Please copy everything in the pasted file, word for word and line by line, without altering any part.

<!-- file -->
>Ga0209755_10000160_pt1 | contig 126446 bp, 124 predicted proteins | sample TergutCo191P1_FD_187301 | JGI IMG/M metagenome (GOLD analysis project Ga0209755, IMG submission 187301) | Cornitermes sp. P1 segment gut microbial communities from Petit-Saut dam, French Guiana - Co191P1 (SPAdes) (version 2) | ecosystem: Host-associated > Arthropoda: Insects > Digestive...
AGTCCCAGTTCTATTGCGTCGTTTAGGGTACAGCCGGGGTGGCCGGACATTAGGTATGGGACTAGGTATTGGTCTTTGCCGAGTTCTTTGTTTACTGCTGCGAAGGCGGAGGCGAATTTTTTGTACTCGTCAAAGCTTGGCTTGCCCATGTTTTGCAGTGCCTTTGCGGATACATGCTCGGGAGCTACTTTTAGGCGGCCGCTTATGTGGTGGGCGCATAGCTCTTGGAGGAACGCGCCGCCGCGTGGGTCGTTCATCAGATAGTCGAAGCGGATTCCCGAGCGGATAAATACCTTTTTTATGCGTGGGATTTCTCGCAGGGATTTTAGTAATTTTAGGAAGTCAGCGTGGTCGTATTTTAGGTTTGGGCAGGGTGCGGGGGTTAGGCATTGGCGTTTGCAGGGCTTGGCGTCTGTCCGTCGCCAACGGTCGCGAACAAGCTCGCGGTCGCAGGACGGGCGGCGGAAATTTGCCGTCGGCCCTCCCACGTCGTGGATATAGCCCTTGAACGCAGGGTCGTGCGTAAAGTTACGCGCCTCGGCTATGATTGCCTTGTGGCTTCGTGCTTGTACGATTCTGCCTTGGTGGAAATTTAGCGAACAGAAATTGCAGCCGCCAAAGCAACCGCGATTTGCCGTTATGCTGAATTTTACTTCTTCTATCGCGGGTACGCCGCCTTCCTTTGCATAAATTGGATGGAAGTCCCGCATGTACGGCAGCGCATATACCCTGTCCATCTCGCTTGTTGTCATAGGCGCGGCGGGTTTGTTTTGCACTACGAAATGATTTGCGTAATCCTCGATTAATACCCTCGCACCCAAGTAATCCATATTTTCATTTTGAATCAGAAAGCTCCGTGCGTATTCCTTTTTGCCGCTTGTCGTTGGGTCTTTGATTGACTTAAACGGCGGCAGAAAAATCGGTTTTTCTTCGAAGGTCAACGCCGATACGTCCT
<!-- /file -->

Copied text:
>Ga0209755_10000160_pt1 | contig 126446 bp, 124 predicted proteins | sample TergutCo191P1_FD_187301 | JGI IMG/M metagenome (GOLD analysis project Ga0209755, IMG submission 187301) | Cornitermes sp. P1 segment gut microbial communities from Petit-Saut dam, French Guiana - Co191P1 (SPAdes) (version 2) | ecosystem: Host-associated > Arthropoda: Insects > Digestive...
AGTCCCAGTTCTATTGCGTCGTTTAGGGTACAGCCGGGGTGGCCGGACATTAGGTATGGGACTAGGTATTGGTCTTTGCCGAGTTCTTTGTTTACTGCTGCGAAGGCGGAGGCGAATTTTTTGTACTCGTCAAAGCTTGGCTTGCCCATGTTTTGCAGTGCCTTTGCGGATACATGCTCGGGAGCTACTTTTAGGCGGCCGCTTATGTGGTGGGCGCATAGCTCTTGGAGGAACGCGCCGCCGCGTGGGTCGTTCATCAGATAGTCGAAGCGGATTCCCGAGCGGATAAATACCTTTTTTATGCGTGGGATTTCTCGCAGGGATTTTAGTAATTTTAGGAAGTCAGCGTGGTCGTATTTTAGGTTTGGGCAGGGTGCGGGGGTTAGGCATTGGCGTTTGCAGGGCTTGGCGTCTGTCCGTCGCCAACGGTCGCGAACAAGCTCGCGGTCGCAGGACGGGCGGCGGAAATTTGCCGTCGGCCCTCCCACGTCGTGGATATAGCCCTTGAACGCAGGGTCGTGCGTAAAGTTACGCGCCTCGGCTATGATTGCCTTGTGGCTTCGTGCTTGTACGATTCTGCCTTGGTGGAAATTTAGCGAACAGAAATTGCAGCCGCCAAAGCAACCGCGATTTGCCGTTATGCTGAATTTTACTTCTTCTATCGCGGGTACGCCGCCTTCCTTTGCATAAATTGGATGGAAGTCCCGCATGTACGGCAGCGCATATACCCTGTCCATCTCGCTTGTTGTCATAGGCGCGGCGGGTTTGTTTTGCACTACGAAATGATTTGCGTAATCCTCGATTAATACCCTCGCACCCAAGTAATCCATATTTTCATTTTGAATCAGAAAGCTCCGTGCGTATTCCTTTTTGCCGCTTGTCGTTGGGTCTTTGATTGACTTAAACGGCGGCAGAAAAATCGGTTTTTCTTCGAAGGTCAACGCCGATACGTCCT